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|Title:||[EMBARGOED] Great Expectations: African-Australian Marriage Migration in an Ethnography of Aspirational Happiness and Everyday Racism|
|School/Discipline:||School of Social Sciences: Anthropology and Development Studies|
|Abstract:||This thesis ethnographically examines journeys of marriage migration among couples consisting of an Australian woman and a migrant man from the continent of Africa. It narrates these marriage migration journeys as ‘happiness projects’ leading to a good life. For the interlocutors in this study, happiness is connected to dreams for a life-long partnership that begins with the visa application process. And while there are moments of joy along the way, happiness is often invoked as an aspired state rather than an achieved goal; as such, it provides a sense of orientation—a guiding light. Despite the best of intentions, however, the obstacles of government bureaucracy, institutional and everyday racism, and unrealistic expectations of romance often prevent the hoped-for happy endings. I argue that it is under the strain of these pressures that many of the relationships forged with high hopes of lasting love and happiness deteriorate, creating emotional, mental and physical duress. The personal experiences of such obstructions to happiness are the focal point of the thesis. In the process of looking at the external and interpersonal factors that disrupt and even sever relationships, this thesis upsets a dominant narrative that migrant men from various parts of Africa seek to be with Australian women—many of who may not necessarily conform to normative notions of beauty and femininity—for the sole purpose of obtaining a visa. This ‘scam artist’ narrative generalises migrant men and their sponsoring partners, and it also overlooks and obscures the very difficult process of crossing borders both physical and intimate. To ground the principle assertions, and to upset this scam artist narrative, the ethnographic data serving as the basis for this thesis consists of participant observation, informal conversations and unstructured interviews among 36 partners and ex-partners. The data was collected over 15 months in 2014 and 2015 in Adelaide and Melbourne, with follow-up conversations over the course of 2016. Conceptually, the thesis intertwines a ‘dark’ anthropology perspective with an anthropology of ‘happiness’ in seeing marriage migration as a happiness project that generates ambivalence, conflict, and suffering, but also hope and joy. This happiness scholarship—which narrates what happiness does, and how it serves as a motive for people to improve their everyday lives—is a reaction to, rather than a replacement of, a dark anthropology that predominantly focuses on human suffering and the lives of the ‘downtrodden’. And while on the surface the thesis may seem to focus on the ‘suffering others’, I also emphasise how select interlocutors do not necessarily experience their lived realities as suffering paths or continuous struggles. Rather, I focus on ‘what gets in the way’ of their aspired happy endings to illustrate interlocutors’ desires and aspirations. Since institutional and everyday racism is often what prevents the successful pairing of cross-border couples, the thesis also utilises a Critical Race Theory approach. Critical Race Theory adds value by outlining the kinds of subtle racism that often goes unnamed, but which can be harmful nonetheless.|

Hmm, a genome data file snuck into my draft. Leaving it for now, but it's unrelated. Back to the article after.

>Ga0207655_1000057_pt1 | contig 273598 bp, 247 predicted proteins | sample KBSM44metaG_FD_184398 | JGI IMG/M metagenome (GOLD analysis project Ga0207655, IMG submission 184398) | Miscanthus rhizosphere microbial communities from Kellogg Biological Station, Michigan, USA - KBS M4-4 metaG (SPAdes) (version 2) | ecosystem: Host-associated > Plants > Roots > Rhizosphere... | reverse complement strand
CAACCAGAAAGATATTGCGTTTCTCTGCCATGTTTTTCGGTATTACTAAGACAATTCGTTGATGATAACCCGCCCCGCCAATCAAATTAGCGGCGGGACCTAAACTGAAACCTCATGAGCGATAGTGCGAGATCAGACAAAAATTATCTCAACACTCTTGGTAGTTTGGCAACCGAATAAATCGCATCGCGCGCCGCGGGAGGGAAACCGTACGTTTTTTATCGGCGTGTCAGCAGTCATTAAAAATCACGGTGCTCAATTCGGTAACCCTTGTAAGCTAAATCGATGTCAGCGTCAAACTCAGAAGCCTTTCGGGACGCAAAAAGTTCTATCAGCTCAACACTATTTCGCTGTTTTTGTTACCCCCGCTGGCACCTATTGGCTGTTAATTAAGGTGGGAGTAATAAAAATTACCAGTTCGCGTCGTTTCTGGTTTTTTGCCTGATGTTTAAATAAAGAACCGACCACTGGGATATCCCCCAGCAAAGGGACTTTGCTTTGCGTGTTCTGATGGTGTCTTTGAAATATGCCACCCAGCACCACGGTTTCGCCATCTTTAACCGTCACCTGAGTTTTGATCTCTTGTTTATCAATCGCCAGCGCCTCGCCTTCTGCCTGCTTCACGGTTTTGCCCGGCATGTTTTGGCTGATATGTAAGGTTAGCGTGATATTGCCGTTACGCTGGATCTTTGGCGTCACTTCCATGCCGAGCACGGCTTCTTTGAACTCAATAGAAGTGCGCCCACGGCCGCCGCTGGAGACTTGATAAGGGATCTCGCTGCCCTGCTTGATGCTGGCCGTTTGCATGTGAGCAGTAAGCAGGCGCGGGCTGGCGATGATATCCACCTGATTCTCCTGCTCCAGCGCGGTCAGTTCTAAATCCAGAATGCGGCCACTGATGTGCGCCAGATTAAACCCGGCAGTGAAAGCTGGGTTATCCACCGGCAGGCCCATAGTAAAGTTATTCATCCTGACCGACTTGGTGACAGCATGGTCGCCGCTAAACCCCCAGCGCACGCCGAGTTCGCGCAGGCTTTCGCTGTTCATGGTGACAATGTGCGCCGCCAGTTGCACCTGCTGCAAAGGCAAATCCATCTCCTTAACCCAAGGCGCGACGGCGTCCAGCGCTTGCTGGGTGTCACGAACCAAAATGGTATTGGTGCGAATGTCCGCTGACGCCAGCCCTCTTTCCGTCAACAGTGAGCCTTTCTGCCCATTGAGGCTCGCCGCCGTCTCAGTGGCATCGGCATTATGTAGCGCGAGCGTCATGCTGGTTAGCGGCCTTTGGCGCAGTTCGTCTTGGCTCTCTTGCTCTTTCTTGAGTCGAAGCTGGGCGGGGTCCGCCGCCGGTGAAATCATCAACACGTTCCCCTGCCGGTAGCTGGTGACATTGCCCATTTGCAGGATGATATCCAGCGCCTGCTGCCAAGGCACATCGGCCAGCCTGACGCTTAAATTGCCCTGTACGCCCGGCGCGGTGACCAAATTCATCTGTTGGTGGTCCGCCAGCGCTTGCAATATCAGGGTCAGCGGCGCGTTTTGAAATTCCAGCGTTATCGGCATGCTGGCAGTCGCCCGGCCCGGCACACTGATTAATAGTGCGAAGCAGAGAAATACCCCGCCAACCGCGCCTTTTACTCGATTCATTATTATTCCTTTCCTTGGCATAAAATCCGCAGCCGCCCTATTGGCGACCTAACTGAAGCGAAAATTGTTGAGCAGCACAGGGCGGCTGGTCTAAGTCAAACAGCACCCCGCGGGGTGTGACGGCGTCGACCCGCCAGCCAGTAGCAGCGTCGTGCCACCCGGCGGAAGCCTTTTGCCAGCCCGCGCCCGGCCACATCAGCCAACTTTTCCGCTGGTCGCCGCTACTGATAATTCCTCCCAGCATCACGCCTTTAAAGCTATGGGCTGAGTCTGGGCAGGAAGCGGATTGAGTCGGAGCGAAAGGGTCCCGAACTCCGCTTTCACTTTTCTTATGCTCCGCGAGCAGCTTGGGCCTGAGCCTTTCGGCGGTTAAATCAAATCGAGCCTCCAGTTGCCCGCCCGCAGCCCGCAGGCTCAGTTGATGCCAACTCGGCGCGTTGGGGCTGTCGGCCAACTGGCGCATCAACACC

|Dissertation Note:||Thesis (Ph.D.) -- University of Adelaide, School of Social Sciences, 2018|
Critical Race Theory (CRT)
|Provenance:||This thesis is currently under Embargo and not available.|
|Appears in Collections:||Research Theses|
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